Voices from the field
Remembering Ilan Ramon: Astronaut & Educator
יָדֹעַ תֵּדַע כִּי-גֵר יִהְיֶה זַרְעֲךָ בְּאֶרֶץ לֹא לָהֶם
Yadoa teda ki-ger yihyeh zarecha b’eretz lo lahem.
Know that your descendents will be strangers in a land not their own.
~ Genesis 15:13
The condition of being a stranger, a ger, is woven into Jewish identity. From Abraham through the present day, to be Jewish is to stand inside and outside ourselves at the same time. It is to be at home and to be a foreigner, or at least to have the awareness that we were once foreigners, at every moment.
This is why travel experiences are so powerful. When we travel we step out of home and look back on home from a new angle. We call this “widening our horizons” or “gaining new perspectives.” It is a basic element of Jewish identity.
Of the many remarkable features of the story of Ilan Ramon z”l, none is perhaps as striking as the effect that traveling to space had on his own sense of himself. By all accounts, Col. Ramon was not a particularly devout Jew. Yet when confronted with the trip of a lifetime, the trip beyond the earth itself, Ilan Ramon tapped into not only a deep sense of Israeliness, but a deep sense of Jewishness as well. He carried a miniature Torah scroll with him. He took a mezuzah from the Holocaust. He observed Shabbat and kept kosher. And of the 16 pages of his diaries that miraculously survived the explosion of the Columbia, one of them contained the text of the Friday evening Kiddush.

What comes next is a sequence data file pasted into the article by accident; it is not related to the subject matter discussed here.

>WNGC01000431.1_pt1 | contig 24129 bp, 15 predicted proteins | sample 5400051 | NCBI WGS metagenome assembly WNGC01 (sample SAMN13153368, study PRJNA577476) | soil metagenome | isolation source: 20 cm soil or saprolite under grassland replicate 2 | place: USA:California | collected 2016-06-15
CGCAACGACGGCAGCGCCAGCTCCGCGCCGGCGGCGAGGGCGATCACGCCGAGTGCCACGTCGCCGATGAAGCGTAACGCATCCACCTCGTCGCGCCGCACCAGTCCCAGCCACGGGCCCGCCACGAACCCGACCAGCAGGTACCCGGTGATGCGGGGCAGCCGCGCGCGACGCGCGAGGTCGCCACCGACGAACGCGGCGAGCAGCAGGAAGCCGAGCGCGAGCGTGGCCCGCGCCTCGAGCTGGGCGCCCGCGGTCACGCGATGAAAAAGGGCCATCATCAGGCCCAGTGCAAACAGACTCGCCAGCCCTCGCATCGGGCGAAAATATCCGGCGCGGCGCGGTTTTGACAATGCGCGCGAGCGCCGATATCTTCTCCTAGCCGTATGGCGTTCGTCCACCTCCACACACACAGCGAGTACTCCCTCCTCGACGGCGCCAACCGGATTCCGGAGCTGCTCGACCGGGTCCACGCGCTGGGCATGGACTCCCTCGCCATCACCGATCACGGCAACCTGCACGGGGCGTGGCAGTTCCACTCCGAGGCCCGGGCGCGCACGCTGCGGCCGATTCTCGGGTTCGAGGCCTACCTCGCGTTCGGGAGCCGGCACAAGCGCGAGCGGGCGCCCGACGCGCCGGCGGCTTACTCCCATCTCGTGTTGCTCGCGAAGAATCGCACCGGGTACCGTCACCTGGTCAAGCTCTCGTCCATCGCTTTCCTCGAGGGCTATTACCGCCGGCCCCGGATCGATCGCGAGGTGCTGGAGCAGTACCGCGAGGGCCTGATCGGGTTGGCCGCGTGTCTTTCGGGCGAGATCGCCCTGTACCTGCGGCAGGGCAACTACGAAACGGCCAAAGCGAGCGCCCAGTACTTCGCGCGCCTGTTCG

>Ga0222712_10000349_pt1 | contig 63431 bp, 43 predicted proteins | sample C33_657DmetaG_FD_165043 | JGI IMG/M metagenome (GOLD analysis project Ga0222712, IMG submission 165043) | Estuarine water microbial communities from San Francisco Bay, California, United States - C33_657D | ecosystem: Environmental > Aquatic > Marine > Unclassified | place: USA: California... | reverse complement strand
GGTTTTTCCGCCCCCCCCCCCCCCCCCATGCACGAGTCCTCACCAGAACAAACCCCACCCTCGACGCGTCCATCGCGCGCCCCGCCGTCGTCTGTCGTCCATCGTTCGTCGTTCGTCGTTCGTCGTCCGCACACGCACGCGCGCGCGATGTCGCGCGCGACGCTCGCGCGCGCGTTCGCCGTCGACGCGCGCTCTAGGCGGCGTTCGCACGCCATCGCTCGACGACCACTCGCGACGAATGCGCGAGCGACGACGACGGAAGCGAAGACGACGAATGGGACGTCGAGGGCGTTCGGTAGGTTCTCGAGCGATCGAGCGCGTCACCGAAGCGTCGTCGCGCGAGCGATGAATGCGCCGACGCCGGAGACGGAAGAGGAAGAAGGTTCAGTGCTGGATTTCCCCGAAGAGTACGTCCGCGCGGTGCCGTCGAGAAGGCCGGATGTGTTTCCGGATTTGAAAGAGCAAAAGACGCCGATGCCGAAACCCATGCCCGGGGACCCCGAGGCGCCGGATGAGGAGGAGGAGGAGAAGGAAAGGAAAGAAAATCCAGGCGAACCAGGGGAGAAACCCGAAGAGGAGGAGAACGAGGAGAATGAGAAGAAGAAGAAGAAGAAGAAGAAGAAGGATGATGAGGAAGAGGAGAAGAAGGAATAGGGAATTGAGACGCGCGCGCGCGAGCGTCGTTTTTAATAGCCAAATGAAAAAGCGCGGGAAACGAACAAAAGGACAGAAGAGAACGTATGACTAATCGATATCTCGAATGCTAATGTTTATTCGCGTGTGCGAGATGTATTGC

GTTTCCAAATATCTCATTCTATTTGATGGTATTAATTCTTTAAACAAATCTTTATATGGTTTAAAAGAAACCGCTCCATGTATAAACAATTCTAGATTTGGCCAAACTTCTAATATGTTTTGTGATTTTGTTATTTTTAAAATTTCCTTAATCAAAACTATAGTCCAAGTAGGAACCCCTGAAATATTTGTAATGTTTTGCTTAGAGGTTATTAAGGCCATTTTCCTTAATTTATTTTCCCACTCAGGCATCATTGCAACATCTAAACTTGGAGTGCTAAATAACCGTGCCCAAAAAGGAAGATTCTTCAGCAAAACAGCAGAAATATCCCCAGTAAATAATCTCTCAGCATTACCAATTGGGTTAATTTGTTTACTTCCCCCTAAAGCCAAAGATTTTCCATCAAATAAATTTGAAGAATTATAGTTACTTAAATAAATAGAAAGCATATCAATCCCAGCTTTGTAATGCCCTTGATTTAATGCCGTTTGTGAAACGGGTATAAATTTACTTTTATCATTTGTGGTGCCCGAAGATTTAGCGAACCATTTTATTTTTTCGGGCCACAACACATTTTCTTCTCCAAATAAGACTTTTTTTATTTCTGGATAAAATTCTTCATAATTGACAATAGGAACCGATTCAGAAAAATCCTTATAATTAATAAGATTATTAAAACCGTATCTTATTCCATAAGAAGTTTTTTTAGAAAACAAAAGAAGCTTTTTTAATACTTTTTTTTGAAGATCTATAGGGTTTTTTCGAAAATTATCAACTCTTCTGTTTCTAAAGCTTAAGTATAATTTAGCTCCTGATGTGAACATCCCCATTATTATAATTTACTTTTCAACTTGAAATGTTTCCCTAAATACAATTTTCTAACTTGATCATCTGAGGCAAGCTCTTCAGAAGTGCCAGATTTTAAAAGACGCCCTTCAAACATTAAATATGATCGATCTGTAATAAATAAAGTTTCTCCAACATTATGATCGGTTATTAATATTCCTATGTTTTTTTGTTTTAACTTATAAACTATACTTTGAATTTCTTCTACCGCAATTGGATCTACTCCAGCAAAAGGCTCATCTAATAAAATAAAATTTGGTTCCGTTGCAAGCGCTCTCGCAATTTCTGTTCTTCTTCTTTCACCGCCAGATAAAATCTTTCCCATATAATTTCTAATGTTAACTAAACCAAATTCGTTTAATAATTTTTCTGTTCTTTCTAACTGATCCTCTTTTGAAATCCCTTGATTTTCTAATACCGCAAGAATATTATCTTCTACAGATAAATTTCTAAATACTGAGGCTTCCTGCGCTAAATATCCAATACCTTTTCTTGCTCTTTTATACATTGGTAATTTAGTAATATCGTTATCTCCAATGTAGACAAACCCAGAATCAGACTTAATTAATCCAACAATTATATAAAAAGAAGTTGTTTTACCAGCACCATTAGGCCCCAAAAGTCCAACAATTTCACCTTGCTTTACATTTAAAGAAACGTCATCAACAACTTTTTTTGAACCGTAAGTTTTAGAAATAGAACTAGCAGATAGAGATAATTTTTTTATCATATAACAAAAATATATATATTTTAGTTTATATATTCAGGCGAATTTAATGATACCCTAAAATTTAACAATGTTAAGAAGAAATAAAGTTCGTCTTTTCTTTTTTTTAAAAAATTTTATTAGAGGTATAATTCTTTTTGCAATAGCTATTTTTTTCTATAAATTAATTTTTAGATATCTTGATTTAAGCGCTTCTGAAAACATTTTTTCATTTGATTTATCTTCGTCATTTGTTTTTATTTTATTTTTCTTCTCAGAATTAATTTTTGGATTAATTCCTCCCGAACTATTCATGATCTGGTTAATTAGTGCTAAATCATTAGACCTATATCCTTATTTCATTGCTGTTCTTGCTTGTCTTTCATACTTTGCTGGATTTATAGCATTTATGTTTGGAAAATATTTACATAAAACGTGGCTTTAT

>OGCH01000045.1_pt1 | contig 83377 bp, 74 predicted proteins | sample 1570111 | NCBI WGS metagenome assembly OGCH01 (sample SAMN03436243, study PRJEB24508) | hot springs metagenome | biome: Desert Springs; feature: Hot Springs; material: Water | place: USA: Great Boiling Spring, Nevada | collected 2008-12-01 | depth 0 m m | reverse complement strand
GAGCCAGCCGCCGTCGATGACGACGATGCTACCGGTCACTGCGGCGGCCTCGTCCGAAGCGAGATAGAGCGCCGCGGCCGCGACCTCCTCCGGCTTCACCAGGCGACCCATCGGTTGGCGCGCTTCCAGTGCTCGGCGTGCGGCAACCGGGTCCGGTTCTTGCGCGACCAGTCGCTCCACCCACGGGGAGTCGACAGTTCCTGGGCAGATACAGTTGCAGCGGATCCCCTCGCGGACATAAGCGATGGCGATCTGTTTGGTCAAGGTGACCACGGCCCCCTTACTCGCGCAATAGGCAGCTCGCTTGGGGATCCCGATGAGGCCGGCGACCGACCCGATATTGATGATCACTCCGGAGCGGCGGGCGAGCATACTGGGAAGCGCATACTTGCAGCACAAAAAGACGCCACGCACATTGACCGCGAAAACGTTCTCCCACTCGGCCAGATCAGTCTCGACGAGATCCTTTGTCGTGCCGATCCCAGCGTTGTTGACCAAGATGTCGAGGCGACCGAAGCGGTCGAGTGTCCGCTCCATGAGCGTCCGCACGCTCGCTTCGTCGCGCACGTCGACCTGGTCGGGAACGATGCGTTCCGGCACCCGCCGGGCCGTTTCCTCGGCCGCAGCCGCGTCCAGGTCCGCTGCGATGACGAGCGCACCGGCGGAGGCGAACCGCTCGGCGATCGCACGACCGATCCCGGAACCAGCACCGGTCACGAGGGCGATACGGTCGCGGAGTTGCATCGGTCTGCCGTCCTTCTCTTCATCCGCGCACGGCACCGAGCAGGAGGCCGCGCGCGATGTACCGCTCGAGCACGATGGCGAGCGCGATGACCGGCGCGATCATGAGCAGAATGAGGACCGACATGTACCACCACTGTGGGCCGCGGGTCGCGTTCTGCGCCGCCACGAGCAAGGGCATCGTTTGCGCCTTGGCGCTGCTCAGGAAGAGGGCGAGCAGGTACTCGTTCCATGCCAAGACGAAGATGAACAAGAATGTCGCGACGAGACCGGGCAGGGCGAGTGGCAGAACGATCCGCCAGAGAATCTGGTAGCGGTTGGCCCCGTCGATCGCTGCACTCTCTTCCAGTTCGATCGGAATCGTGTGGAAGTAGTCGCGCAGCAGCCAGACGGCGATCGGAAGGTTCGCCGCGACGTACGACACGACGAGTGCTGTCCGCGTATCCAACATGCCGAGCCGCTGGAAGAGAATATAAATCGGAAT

Ramon told an interviewer that he felt he was representing “all Jews and all Israelis.” As the first Israeli to travel beyond the bounds of the Earth, Ilan Ramon stepped outside of his previous identities. He saw himself in a new light. His own history was awakened, and his sense of himself—child of a survivor, shining example of the Zionist revolution, heir to the legacy of Abraham—was transformed. Talk about an immersion experience.
As we observe the anniversary of Ilan Ramon’s heroic flight and tragic death, we in the world of Jewish and Israel education would do well to reflect on some of the lessons of his story. The story of Israel is inseparable from the story of the Jewish people. Israel education is inseparable from Jewish education, and Jewish education is interwoven with Israel education. Like Col. Ramon’s story, great Israel education involves diverse narratives: personal narratives, historical narratives, religious narratives, folk narratives and more. And just as Ilan Ramon was transformed by an experience of travel, great Israel—and Jewish—education is immersive and integrated, and speaks to the core of the participant.
Among the parks, buildings, and even an airport control tower named after Ilan Ramon, a good number of schools, both in Israel and the United States, have been named in his honor. This reflects a final striking aspect of the journey of Ilan Ramon: from the outset, he saw his voyage as a great adventure in learning—for himself, for his country, and for his people. As we remember the life of Ilan Ramon, we should reflect on how much he continues to teach the educators of the world.